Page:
Eagle Rock Energy Partners LP (NASDAQ:EROC) has been gradually marching lower since the first half of 2011. Although we don't know whether its closing price of $4.41 on Wednesday, June 11 was a new floor for the time being, we can assess the company's fundamentals and recent strategic moves to see if there's a case for stronger performance in the future.
A $1.325 billion, business-transforming decision
In December 2013, Eagle Rock agreed to sell its midstream business to Regency Energy Partners LP (NYSE:RGP) for up to $1.325 billion. As an upstream and midstream oil and gas company, this deal is a transformational decision as Eagle Rock will become a pure-play upstream firm. Although the deal has not yet closed due to an FTC request for additional information, Eagle Rock and Regency provided the requested documentation, and the sale is expected to be approved in the coming weeks.
Eagle Rock Chairman and CEO Joseph A. Mills stated that, "This transaction is consistent with our stated goals of simplifying our structure and reducing our debt balances." Debt has been one of the company's major problems over the past few years.
Since the end of 2011, Eagle Rock's long-term debt more than doubled, from $550 million to $1.25 billion. Along with this substantial increase in long-term debt, the company's financial leverage nearly tripled since the end of 2012, signaling greater use of borrowed money for firm operations.
The debt burden became a growing concern for investors and management in 2013. Thankfully, management has taken steps to address the problem instead of allowing it to worsen.
Debt-slashing and stabilizing efforts
While some of these steps may be difficult for investors to accept in the short term, they are strengthening the soundness of the company's structure and the stability of its operations. Eagle Rock has taken the following steps since fall 2013:
1. A distribution decrease of 32% in November 2013
Eagle Rock opted to slash its quarterly distribution from $0.22 to $0.15. The company did not generate enough distributable cash flow in Q3 2013 to sustain the $0.22 distribution. Borrowing funds to cover the distribution would have only worsened the company's problems, so management wisely avoided that option. The company has been trying to steadily increase its distribution coverage ratio so that it sits comfortably above 1.05. For Q3 and Q4 2013, the company held distribution coverage ratios of 1.06 and 0.77, respectively. According to a February 2014 press release from Eagle Rock announcing Q4 2013 and full year financial results, the serious $5.4 million fall in distributable cash flow from Q3 to Q4 2013 was "primarily attributable to lower adjusted EBITDA and slightly higher maintenance capital expenditures in the fourth quarter."
2. The sale of midstream assets to Regency
As noted, the sale of Eagle Rock's midstream assets to Regency will transform its business. It will also improve the company's financials. Between the proceeds from the sale and Regency's assumption of $550 million of Eagle Rock's debt, management expects to reduce its debt burden by about $1 billion in total. If the plan pans out, debt would be reduced to right around $250 million -- the lowest it has been in years.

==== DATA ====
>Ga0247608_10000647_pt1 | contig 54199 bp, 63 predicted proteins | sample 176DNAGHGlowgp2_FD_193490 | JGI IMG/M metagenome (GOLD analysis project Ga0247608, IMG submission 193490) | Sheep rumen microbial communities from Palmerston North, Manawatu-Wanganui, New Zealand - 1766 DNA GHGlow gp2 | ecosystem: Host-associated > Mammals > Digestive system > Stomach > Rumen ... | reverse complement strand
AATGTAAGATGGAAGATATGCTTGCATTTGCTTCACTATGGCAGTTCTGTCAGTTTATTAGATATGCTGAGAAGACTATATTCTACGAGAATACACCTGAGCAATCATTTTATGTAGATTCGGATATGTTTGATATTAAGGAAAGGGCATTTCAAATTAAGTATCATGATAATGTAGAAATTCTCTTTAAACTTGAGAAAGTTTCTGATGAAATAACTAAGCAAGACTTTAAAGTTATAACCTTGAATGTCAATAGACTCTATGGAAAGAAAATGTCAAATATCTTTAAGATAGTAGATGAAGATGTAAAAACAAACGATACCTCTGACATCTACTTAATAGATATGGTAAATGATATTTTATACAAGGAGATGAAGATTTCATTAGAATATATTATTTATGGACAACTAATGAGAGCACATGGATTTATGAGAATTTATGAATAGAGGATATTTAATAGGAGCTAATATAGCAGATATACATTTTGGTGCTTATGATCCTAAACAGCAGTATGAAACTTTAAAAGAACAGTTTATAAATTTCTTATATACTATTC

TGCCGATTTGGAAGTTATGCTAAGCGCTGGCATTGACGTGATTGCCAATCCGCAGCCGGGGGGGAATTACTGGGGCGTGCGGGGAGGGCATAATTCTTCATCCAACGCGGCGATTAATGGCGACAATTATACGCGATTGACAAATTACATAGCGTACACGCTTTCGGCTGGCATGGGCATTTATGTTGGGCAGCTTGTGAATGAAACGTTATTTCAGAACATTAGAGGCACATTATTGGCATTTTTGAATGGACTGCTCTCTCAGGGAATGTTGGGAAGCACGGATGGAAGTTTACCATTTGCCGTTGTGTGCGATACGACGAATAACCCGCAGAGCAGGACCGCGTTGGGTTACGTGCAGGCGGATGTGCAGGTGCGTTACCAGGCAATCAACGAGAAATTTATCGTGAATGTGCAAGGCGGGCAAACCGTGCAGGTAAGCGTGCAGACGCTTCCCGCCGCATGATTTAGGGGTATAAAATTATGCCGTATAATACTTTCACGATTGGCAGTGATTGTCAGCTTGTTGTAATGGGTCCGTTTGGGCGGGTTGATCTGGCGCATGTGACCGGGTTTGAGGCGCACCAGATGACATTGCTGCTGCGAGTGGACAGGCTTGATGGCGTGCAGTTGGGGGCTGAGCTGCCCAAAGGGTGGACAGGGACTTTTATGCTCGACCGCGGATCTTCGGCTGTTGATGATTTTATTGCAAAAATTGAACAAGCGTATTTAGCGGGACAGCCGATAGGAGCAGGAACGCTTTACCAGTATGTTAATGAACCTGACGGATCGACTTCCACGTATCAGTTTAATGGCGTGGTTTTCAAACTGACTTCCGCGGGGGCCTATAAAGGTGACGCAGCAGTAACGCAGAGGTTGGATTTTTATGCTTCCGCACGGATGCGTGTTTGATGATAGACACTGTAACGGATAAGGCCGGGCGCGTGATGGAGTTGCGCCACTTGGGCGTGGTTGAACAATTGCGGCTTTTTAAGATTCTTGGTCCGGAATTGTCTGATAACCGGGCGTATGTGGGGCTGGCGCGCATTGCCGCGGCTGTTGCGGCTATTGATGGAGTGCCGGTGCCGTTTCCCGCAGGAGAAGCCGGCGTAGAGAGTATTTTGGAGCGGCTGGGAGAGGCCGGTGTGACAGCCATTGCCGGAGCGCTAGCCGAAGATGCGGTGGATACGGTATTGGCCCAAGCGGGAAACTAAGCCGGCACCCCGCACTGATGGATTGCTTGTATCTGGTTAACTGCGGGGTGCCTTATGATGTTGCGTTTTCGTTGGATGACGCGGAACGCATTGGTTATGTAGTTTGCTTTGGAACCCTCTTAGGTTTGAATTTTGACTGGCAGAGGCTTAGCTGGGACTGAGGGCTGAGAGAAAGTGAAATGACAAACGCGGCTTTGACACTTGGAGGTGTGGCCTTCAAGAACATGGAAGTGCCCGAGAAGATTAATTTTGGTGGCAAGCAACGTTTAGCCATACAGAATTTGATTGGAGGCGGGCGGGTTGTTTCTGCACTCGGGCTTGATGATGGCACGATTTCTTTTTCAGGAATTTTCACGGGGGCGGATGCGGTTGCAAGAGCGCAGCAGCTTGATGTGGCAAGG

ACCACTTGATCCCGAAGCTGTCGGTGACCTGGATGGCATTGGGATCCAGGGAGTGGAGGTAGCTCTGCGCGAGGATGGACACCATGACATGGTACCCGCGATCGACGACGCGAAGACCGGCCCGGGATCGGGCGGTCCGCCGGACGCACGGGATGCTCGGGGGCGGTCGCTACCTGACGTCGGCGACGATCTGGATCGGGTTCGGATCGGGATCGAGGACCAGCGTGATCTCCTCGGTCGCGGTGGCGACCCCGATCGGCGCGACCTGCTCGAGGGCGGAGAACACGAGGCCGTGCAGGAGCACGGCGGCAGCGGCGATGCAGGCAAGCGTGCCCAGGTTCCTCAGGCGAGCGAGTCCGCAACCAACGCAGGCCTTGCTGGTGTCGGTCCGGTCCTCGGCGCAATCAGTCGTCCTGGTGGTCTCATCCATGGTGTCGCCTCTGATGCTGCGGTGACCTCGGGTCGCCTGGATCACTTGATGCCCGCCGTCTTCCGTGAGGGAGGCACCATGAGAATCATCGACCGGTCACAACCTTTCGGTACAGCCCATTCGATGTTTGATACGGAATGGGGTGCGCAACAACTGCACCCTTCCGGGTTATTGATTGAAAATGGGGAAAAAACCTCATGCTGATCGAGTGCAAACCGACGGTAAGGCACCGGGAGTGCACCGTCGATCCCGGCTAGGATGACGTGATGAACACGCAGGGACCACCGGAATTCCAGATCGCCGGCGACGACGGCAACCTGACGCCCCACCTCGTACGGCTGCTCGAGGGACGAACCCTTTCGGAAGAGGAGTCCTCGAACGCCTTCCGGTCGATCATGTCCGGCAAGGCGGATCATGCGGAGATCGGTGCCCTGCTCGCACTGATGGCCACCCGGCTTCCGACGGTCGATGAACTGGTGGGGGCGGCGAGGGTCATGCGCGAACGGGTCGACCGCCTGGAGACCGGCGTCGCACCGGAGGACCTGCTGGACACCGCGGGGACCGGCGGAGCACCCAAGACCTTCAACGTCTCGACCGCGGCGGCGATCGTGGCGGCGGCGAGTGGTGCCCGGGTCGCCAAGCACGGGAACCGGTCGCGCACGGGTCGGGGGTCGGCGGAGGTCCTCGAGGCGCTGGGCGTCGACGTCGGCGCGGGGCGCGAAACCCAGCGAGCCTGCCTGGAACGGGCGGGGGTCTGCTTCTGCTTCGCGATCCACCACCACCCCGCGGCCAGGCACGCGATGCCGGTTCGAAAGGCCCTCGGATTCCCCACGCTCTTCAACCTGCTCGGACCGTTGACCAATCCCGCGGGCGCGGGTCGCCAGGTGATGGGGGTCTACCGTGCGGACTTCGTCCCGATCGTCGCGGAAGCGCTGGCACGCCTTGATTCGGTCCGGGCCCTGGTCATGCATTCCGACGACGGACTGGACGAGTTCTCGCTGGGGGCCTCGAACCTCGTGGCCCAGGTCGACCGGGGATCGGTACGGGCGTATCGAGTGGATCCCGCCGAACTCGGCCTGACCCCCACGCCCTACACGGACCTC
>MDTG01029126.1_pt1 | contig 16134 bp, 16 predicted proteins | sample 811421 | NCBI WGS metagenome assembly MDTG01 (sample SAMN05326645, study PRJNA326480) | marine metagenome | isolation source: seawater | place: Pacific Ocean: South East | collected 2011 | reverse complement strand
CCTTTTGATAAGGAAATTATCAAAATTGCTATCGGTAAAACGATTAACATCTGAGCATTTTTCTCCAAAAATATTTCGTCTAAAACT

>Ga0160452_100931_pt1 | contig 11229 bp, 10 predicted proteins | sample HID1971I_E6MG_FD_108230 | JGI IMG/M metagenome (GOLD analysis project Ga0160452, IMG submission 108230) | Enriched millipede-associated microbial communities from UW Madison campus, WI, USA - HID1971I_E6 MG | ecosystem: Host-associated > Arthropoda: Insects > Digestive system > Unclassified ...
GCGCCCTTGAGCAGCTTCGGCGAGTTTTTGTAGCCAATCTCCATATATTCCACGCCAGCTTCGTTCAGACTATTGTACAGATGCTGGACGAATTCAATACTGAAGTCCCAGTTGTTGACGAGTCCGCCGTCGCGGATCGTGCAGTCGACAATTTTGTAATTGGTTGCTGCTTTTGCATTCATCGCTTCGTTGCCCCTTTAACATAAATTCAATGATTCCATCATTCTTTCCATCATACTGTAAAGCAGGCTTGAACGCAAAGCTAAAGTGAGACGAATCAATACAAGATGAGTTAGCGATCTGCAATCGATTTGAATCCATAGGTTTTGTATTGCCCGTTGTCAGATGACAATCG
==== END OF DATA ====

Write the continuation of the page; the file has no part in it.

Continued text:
3. The suspension of the distribution in April 2014
The company chose to suspend its distribution to preserve some liquidity leading up to the midstream assets sale. Although shares plunged by 17% the day after the distribution suspension was announced, this was a fundamentally sound decision to maintain financial flexibility. Further, management expects to restore the distribution after the sale is completed.
Two more attractive points
Aside from addressing the debt burden, two other things make Eagle Rock an attractive investment opportunity.
First, it has historically paid considerable distributions with one of the highest distribution yields among MLPs. By the time the distribution is restored, the company will have much stronger financials due to the midstream asset sales and the payment of its debts. It is likely that the distribution will be restored to its previous level or higher.
Second, Eagle Rock has upstream operations in both booming and promising areas. The company has operations in the Permian Basin, the Barnett Shale, and the Eagle Ford Shale. It is also betting big on emerging plays in Oklahoma, including the Cana Shale, where the company has a stake in 72 producing wells, and the South Central Oklahoma Oil Province, where it holds about 16,500 net acres. Energy giants Continental Resources (NYSE:CLR) and Marathon Oil Corporation (NYSE:MRO) are also scooping up holdings in the SCOOP area. Continental leases 170,600 acres and Marathon holds over 100,000 net acres.
Eagle Rock's presence and production in this combination of current boomers and potential future boomers bodes well for the company's operations in the medium to long term.
For the past few years, Eagle Rock has struggled with a large debt burden -- a problem that many oil and gas companies engaged in shale operations face today. What makes Eagle Rock different is that management has been willing to address the issue and make the tough calls that upset investors in the short term, but position the company for success in the long term. After shedding weaker areas of its business and shoring up some of its shortcomings, Eagle Rock should soon be able to soar higher than it has in many years.
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Dajahi Wiley owns shares of Eagle Rock Energy Partners, L.P.. The Motley Fool has no position in any of the stocks mentioned. Try any of our Foolish newsletter services free for 30 days. We Fools may not all hold the same opinions, but we all believe that considering a diverse range of insights makes us better investors. The Motley Fool has a disclosure policy.